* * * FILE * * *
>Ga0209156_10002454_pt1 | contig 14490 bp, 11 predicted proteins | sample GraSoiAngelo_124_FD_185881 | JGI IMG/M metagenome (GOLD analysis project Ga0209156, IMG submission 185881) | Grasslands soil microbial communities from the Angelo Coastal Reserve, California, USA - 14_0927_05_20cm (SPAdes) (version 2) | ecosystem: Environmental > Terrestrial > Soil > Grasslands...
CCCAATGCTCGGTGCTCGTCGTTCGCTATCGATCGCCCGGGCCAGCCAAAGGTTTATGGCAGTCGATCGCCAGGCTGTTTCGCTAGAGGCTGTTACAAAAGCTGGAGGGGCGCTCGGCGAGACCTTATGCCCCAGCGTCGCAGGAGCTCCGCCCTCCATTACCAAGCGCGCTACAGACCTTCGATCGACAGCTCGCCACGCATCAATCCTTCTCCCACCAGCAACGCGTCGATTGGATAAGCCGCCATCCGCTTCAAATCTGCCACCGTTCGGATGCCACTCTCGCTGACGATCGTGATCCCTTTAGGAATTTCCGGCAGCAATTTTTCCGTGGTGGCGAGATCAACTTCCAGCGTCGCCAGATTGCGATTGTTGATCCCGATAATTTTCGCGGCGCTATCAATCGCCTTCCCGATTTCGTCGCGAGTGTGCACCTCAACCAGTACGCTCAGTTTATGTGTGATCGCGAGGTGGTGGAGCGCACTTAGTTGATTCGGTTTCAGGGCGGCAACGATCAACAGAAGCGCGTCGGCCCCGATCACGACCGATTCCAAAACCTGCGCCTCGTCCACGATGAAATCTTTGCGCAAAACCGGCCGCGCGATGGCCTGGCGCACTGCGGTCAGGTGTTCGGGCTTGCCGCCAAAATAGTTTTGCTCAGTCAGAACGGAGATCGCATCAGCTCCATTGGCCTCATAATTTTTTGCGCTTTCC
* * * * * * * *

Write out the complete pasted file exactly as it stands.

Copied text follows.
>Ga0209156_10002454_pt1 | contig 14490 bp, 11 predicted proteins | sample GraSoiAngelo_124_FD_185881 | JGI IMG/M metagenome (GOLD analysis project Ga0209156, IMG submission 185881) | Grasslands soil microbial communities from the Angelo Coastal Reserve, California, USA - 14_0927_05_20cm (SPAdes) (version 2) | ecosystem: Environmental > Terrestrial > Soil > Grasslands...
CCCAATGCTCGGTGCTCGTCGTTCGCTATCGATCGCCCGGGCCAGCCAAAGGTTTATGGCAGTCGATCGCCAGGCTGTTTCGCTAGAGGCTGTTACAAAAGCTGGAGGGGCGCTCGGCGAGACCTTATGCCCCAGCGTCGCAGGAGCTCCGCCCTCCATTACCAAGCGCGCTACAGACCTTCGATCGACAGCTCGCCACGCATCAATCCTTCTCCCACCAGCAACGCGTCGATTGGATAAGCCGCCATCCGCTTCAAATCTGCCACCGTTCGGATGCCACTCTCGCTGACGATCGTGATCCCTTTAGGAATTTCCGGCAGCAATTTTTCCGTGGTGGCGAGATCAACTTCCAGCGTCGCCAGATTGCGATTGTTGATCCCGATAATTTTCGCGGCGCTATCAATCGCCTTCCCGATTTCGTCGCGAGTGTGCACCTCAACCAGTACGCTCAGTTTATGTGTGATCGCGAGGTGGTGGAGCGCACTTAGTTGATTCGGTTTCAGGGCGGCAACGATCAACAGAAGCGCGTCGGCCCCGATCACGACCGATTCCAAAACCTGCGCCTCGTCCACGATGAAATCTTTGCGCAAAACCGGCCGCGCGATGGCCTGGCGCACTGCGGTCAGGTGTTCGGGCTTGCCGCCAAAATAGTTTTGCTCAGTCAGAACGGAGATCGCATCAGCTCCATTGGCCTCATAATTTTTTGCGCTTTCC